The international definition of piracy has been slightly edited by many international documents during the twentieth century. The most recent is provided by the 1982 United Nation Convention on the Law of the Sea (UNCLOS). Its Article 1 defines as piracy:
“(a) any illegal acts of violence or detention, or any act of depredation, committed for private ends by the crew or the passengers of a private ship or a private aircraft, and directed: (i) on the high seas against another ship or aircraft, or against person or property on board such ship or aircraft; (ii) against a ship, aircraft, persons or property in a place outside the jurisdiction of any State; (b) any act of voluntary participation in the operation of a ship or of an aircraft with knowledge of facts making it a pirate ship or aircraft; (c) any act of inciting or intentionally facilitating an act described in subparagraph (a) or (b)”.
Moreover, the UNCLOS has introduced few provisions that concern the measures that States can accomplish in order to prevent or face a piracy attack. In particular, a part of Article 110 that recognises States warships to put into effect the right to visit a suspected ship in order to ascertain if it is involve in piracy, Article 105 provides that:
“On the high sea, or in any place outside the jurisdiction of any State, every State may seize a pirate ship or aircraft, [...] and arrest the person and seize the property on board. The court of the State which carried out the seizure may decide upon the penalties to be imposed, and may also determine the action to be taken with regard to the ship, aircraft or property, subject to the right of third parties acting in good faith”.
As it can be noticed by the quoted article above, UNCLOS allows member States, on the one hand to arrest pirates and seize their ship, on the other hand to prosecute them under the jurisdiction of the seizing State. However, the word ‘may’ included in Article 105, make the latter applicable discretionary. Indeed, according with the analysis of the Article cited above, there is an obligation neither for States to seize a pirate ship or aircraft and arrest pirates nor for the courts of that State to prosecute the pirates. In other words, this article, even though it provides important measures to take in order to fight the piracy on the high sea, does not make those measures compulsory for member States.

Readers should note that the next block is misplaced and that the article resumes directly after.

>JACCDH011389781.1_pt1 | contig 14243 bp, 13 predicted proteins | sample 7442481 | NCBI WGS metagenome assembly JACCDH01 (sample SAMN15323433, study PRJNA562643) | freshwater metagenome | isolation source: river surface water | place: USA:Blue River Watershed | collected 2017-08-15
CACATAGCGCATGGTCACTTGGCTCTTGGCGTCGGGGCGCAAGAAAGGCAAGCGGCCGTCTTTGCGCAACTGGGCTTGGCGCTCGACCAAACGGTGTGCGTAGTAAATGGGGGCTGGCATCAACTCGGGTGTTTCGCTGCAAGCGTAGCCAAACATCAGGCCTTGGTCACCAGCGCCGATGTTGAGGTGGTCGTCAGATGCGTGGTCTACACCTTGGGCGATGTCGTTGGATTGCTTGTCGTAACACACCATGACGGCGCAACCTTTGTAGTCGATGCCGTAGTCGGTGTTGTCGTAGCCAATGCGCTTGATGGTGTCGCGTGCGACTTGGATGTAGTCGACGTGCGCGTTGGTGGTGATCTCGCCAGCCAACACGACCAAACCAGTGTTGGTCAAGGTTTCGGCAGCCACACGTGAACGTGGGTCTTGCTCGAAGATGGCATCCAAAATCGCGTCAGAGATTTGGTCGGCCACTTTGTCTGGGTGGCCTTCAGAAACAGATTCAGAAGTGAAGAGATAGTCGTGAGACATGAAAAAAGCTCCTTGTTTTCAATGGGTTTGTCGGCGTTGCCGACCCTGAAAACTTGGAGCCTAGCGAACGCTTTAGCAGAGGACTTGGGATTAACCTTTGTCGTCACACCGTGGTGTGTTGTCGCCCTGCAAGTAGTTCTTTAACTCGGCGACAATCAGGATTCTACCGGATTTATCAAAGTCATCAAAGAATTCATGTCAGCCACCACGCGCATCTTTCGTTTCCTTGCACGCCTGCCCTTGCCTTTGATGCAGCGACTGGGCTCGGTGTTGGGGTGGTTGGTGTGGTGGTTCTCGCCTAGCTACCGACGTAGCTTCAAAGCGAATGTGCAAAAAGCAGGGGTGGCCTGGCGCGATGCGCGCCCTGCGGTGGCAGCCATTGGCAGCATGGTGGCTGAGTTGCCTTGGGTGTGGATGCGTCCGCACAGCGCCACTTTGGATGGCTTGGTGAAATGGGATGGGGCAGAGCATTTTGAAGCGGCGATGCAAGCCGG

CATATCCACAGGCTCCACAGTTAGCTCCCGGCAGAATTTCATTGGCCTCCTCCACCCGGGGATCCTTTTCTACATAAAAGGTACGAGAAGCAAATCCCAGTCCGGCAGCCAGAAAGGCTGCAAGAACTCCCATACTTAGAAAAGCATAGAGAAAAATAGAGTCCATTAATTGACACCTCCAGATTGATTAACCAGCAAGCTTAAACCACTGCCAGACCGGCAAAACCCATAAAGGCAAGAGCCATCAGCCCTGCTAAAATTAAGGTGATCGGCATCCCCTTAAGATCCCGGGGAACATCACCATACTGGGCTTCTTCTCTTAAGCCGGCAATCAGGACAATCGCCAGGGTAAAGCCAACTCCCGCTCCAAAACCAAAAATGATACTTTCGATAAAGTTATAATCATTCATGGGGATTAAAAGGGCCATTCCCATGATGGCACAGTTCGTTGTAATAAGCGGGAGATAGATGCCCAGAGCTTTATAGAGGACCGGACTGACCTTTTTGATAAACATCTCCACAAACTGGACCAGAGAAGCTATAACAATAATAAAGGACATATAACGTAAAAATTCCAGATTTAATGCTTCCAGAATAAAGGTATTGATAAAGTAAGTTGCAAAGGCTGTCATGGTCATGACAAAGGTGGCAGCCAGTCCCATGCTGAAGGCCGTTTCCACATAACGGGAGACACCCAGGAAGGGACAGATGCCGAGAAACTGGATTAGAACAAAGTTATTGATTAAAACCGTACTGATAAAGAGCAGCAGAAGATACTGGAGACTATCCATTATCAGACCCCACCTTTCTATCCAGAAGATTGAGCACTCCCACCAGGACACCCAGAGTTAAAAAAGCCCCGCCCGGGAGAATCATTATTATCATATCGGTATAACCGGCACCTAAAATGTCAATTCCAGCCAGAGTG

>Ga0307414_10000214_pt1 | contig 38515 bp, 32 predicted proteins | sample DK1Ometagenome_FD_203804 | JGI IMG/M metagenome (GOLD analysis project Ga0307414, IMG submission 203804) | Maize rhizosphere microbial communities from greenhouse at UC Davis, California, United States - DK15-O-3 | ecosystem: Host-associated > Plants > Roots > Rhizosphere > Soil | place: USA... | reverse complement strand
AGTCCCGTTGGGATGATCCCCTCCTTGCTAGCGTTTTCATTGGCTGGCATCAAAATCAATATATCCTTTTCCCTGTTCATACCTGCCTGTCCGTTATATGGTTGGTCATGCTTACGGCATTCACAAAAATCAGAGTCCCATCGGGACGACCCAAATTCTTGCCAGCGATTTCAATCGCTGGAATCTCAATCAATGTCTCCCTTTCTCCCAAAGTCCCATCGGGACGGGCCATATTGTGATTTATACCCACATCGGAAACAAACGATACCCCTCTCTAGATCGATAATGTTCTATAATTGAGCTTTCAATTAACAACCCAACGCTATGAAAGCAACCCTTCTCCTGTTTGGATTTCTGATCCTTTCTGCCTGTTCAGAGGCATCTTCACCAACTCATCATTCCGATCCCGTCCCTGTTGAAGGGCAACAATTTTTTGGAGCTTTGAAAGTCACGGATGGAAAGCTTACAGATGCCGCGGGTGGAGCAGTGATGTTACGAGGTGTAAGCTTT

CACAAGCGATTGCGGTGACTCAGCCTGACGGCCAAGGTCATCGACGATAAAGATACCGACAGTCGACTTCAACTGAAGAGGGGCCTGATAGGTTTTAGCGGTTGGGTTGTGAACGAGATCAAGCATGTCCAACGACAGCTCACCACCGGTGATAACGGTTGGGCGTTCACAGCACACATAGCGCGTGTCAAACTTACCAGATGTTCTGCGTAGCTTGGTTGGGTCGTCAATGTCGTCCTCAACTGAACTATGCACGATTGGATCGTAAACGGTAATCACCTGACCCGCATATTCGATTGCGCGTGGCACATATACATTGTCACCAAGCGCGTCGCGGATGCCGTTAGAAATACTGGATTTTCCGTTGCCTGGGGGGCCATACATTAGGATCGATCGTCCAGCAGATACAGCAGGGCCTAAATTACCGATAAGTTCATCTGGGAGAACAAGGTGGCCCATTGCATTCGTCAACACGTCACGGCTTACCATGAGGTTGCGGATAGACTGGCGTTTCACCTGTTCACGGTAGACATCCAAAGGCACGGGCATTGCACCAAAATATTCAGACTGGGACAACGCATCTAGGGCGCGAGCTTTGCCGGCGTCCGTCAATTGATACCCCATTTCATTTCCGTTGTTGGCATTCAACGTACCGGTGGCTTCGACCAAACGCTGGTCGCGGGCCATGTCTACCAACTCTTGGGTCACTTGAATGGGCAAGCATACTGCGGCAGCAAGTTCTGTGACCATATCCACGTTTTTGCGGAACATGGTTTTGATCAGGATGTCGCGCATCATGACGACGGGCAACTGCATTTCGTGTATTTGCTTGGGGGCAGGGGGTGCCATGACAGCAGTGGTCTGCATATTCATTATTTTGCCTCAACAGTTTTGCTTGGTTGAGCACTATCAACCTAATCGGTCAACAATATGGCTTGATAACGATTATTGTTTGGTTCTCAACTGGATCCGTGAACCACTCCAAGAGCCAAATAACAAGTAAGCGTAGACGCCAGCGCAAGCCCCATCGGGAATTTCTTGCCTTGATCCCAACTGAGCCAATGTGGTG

B. A. Elleman, A. Forbes and D. Rosenberg, “Piracy and Maritime Crime, Historical and Modern Cases Studies”, 2010, Naval War College Press, p. 25.
 A. J. Young, “Contemporary Maritime Piracy in Southeast Asia: History, Causes and Remedies”, 2007, Institute of Southeast Asian Studies, pp. 24 – 43.
 See note 1, p. 2.
 E. Strickmann, “EU and Nato Efforts to Counter Piracy off Somalia: A Drop in the Ocean?”, 2009, International Security Information Service Europe, pp. 1 – 4.
 M. Matsuda and M. Wang Chung-Hui, “Annex Report of the 1927 League of Nations Committee of Experts for Progressive Codification of International Law”, 1926, The American Journal of International Law, Vol. 20, No. 3, pp. 223 – 229.
 See note 5, p. 224.
 Lotus Case, Pubblications of the Permanent Court Of International Justice, 1927, Series A, No. 10, http://www.icj-cij.org/pcij/series-a.php?p1=9&p2=1&PHPSESSID=6821b80294576cac2fd3332af758cd1b.
 D. Guilfoyle, “Shipping Interdiction and the Law of the Sea”, 2009, Cambridge University Press, p. 32
 See note 5, p. 225.
 In this case the mutiny occurs when a naval crew revolts against the superior officers and takes the control of the ship.
 See the definition contained in the 1932 Harvard Draft and 1958 Geneva Convention on the High Seas.
 See 1982 United Nations Convention on the Law of the Sea, http://www.un.org/Depts/los/convention_agreements/texts/unclos/unclos_e.pdf.
 See note 12, Article 110.
 See note 12, Article 105.
 A. Roach, “Agora: Piracy Prosecution”, 2010, The American Journal Of International Law, Vol. 104, No. 397, pp. 403 – 404.